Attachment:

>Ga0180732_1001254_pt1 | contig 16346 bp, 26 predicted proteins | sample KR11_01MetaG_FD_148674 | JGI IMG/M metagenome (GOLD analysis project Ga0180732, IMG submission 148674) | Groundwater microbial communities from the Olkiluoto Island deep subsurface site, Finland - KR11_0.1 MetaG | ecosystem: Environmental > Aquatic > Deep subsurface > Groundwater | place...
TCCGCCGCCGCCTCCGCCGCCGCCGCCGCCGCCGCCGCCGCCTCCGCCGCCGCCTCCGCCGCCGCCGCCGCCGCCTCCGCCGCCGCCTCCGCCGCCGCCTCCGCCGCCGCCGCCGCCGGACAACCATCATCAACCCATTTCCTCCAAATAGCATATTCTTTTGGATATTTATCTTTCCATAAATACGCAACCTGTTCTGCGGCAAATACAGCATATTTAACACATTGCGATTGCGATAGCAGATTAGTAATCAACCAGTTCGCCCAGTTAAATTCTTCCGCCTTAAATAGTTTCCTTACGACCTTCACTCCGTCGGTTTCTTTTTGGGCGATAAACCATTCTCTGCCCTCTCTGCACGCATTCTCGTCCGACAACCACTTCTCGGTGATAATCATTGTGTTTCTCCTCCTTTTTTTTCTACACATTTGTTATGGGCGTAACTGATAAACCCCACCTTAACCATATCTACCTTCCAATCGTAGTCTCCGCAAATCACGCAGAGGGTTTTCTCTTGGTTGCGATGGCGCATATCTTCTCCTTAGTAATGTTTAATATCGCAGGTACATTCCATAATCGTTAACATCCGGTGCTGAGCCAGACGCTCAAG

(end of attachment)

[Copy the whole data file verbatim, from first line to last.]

>Ga0180732_1001254_pt1 | contig 16346 bp, 26 predicted proteins | sample KR11_01MetaG_FD_148674 | JGI IMG/M metagenome (GOLD analysis project Ga0180732, IMG submission 148674) | Groundwater microbial communities from the Olkiluoto Island deep subsurface site, Finland - KR11_0.1 MetaG | ecosystem: Environmental > Aquatic > Deep subsurface > Groundwater | place...
TCCGCCGCCGCCTCCGCCGCCGCCGCCGCCGCCGCCGCCGCCTCCGCCGCCGCCTCCGCCGCCGCCGCCGCCGCCTCCGCCGCCGCCTCCGCCGCCGCCTCCGCCGCCGCCGCCGCCGGACAACCATCATCAACCCATTTCCTCCAAATAGCATATTCTTTTGGATATTTATCTTTCCATAAATACGCAACCTGTTCTGCGGCAAATACAGCATATTTAACACATTGCGATTGCGATAGCAGATTAGTAATCAACCAGTTCGCCCAGTTAAATTCTTCCGCCTTAAATAGTTTCCTTACGACCTTCACTCCGTCGGTTTCTTTTTGGGCGATAAACCATTCTCTGCCCTCTCTGCACGCATTCTCGTCCGACAACCACTTCTCGGTGATAATCATTGTGTTTCTCCTCCTTTTTTTTCTACACATTTGTTATGGGCGTAACTGATAAACCCCACCTTAACCATATCTACCTTCCAATCGTAGTCTCCGCAAATCACGCAGAGGGTTTTCTCTTGGTTGCGATGGCGCATATCTTCTCCTTAGTAATGTTTAATATCGCAGGTACATTCCATAATCGTTAACATCCGGTGCTGAGCCAGACGCTCAAG